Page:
Weird experiment recreates the sounds our distant ancestors made 3 million years ago

Humanity language is the result of some dramatic evolutionary changes over the last few million years, which have reshaped our old primate vocal organs into the more sophisticated organs we use today. So what did all this change sound like?

That's the question University of Amsterdam researcher Bart de Boer attempted to find out, using some plastic tubes and puffs of air to recreate how our distant hominid ancestors sounded like millions of years ago. a key shift in the last three million years has been the loss of the air sac, a balloon-like organ that all the other primates need to make deep booming noises. In humans, this air sac has become a vestigial organ like tonsils or the appendix, and freeing up that space in our vocal organs has allowed us to create a much richer mix of sounds.

Conversely, old hominids still had the air sac, such as the specimen "Lucy's baby", named for the more famous specimen Lucy and much like her an Australopithecus afarensis girl from 3.3. million years ago. This would have meant they had a much more limited repertoire of sounds they could make. We know she still had the air sac because of the presence of the hyoid bulla, a skeletal feature to which the air sac anchors itself.

To mimic the air sac, de Boer created artificial vocal tracts using the plastic tubes, half of which featured an extra chamber where the air sac would be. He then could force air down the tracts and, depending on how he arranged the tracts, they would create different vowel sounds. He recorded these vowel sounds and then played them for 22 people, asking them to identify the various vowel sounds they heard.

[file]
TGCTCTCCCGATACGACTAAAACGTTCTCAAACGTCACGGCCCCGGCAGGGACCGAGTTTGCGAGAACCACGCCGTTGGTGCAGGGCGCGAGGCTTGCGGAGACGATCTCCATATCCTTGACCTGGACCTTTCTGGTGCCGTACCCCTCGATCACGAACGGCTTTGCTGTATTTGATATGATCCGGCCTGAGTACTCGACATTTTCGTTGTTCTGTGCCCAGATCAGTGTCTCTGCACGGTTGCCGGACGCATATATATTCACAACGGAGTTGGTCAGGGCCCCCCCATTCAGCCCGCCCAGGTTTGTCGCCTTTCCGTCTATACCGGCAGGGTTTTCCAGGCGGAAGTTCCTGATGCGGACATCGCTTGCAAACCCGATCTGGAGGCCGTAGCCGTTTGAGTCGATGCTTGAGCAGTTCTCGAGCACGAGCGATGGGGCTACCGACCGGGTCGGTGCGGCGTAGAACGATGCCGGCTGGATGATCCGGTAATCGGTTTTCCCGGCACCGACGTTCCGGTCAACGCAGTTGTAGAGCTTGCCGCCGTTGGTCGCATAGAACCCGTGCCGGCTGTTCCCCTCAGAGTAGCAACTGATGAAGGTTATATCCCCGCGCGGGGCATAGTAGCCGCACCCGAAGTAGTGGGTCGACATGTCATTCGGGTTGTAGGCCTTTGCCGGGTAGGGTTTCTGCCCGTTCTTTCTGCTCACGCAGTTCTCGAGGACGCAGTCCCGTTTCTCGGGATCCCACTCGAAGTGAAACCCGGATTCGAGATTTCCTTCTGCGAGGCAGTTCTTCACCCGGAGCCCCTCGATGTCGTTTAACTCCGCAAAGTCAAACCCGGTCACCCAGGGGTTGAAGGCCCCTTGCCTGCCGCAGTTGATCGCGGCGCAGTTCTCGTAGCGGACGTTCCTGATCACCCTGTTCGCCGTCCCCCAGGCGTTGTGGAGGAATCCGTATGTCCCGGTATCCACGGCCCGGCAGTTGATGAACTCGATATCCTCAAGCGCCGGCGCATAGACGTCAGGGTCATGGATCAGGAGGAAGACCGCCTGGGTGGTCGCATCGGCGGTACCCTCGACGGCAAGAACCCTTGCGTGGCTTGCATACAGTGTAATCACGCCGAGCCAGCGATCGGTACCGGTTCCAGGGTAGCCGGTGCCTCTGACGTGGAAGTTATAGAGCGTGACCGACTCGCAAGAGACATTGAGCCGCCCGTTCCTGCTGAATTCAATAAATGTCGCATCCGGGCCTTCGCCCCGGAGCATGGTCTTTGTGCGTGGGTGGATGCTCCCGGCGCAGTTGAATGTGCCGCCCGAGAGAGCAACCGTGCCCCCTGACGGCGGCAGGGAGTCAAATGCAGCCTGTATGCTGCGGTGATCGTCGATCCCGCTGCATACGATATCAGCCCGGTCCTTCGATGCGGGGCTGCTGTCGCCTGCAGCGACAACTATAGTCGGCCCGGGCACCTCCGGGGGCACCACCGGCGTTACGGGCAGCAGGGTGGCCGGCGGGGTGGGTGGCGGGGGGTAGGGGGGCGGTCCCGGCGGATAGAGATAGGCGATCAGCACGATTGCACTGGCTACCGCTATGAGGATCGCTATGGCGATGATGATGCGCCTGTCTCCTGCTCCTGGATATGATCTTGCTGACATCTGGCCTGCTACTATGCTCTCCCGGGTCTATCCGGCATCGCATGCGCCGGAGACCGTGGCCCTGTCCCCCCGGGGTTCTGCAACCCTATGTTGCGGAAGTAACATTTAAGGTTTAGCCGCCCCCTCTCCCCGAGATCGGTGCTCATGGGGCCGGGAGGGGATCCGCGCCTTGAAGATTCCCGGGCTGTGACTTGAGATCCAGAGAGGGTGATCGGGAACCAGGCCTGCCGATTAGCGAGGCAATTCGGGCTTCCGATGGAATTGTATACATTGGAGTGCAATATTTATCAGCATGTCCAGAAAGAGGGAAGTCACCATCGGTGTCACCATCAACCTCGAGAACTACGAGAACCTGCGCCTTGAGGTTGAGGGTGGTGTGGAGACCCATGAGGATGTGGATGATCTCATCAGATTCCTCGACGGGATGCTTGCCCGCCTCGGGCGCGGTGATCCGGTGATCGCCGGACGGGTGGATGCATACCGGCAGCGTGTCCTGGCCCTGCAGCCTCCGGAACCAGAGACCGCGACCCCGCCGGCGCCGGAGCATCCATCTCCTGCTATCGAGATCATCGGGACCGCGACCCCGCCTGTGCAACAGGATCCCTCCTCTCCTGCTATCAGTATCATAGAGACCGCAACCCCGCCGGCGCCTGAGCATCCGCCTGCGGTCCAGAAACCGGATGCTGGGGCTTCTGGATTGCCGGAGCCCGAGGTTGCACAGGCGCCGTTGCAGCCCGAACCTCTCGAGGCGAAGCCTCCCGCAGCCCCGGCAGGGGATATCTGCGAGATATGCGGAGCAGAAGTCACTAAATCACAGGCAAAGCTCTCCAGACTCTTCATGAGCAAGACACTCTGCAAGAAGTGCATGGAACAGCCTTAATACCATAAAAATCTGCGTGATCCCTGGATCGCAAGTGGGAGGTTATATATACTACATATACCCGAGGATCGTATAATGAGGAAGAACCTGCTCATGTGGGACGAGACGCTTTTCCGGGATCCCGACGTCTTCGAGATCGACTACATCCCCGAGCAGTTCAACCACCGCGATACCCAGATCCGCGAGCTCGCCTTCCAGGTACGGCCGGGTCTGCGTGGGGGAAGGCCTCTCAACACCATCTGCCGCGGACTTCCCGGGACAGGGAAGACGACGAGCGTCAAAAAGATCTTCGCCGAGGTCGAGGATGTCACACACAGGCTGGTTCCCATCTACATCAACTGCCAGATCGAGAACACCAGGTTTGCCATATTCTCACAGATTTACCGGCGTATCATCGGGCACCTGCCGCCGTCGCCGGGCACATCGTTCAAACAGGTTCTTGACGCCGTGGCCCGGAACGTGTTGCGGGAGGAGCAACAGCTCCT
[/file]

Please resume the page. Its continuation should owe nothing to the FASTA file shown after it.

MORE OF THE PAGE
De Boer added and subtracted noise over the recordings based on how well the subjects could identify the different sounds. He found that those listening to the more modern vocal tracts could identify vowel sounds through far more noise than those who wee listening to the air sac tracts. Basically, the air sacs were like bass drums, which created low frequency resonance and, in turn, made the vowel sounds combine and become indistinguishable.

This means that Lucy and her people would have had tremendous difficulty distinguishing between even the most basic of words - something like "tin" and "ten" would sound essentially the same to her, meaning their potential vocabulary would be greatly, greatly reduced. The air sacs also limited the ability to create consonants, making lengthier words with several different sounds in it all but impossible to say.

As for the first word spoken by our ancient ancestors, de Boer has come up with a rather amusing possibility. He says that most vowels tend to sound like the "u" sound in words like "ugg" - which makes cartoon depictions of cavemen where they make sounds like that surprisingly accurate. However, cavemen probably didn't say "ugg", because it was easier to form words with the consonant first followed by a vowel. And the easiest consonant to put before the vowel "u" happens to be "d." Yes, before any other word, it's possible our ancestors were just saying, "Duh." Seems so obvious now, doesn't it?

Via the Journal of Human Evolution. Check out some sound samples at New Scientist. Image by Ryan Somma on Flickr.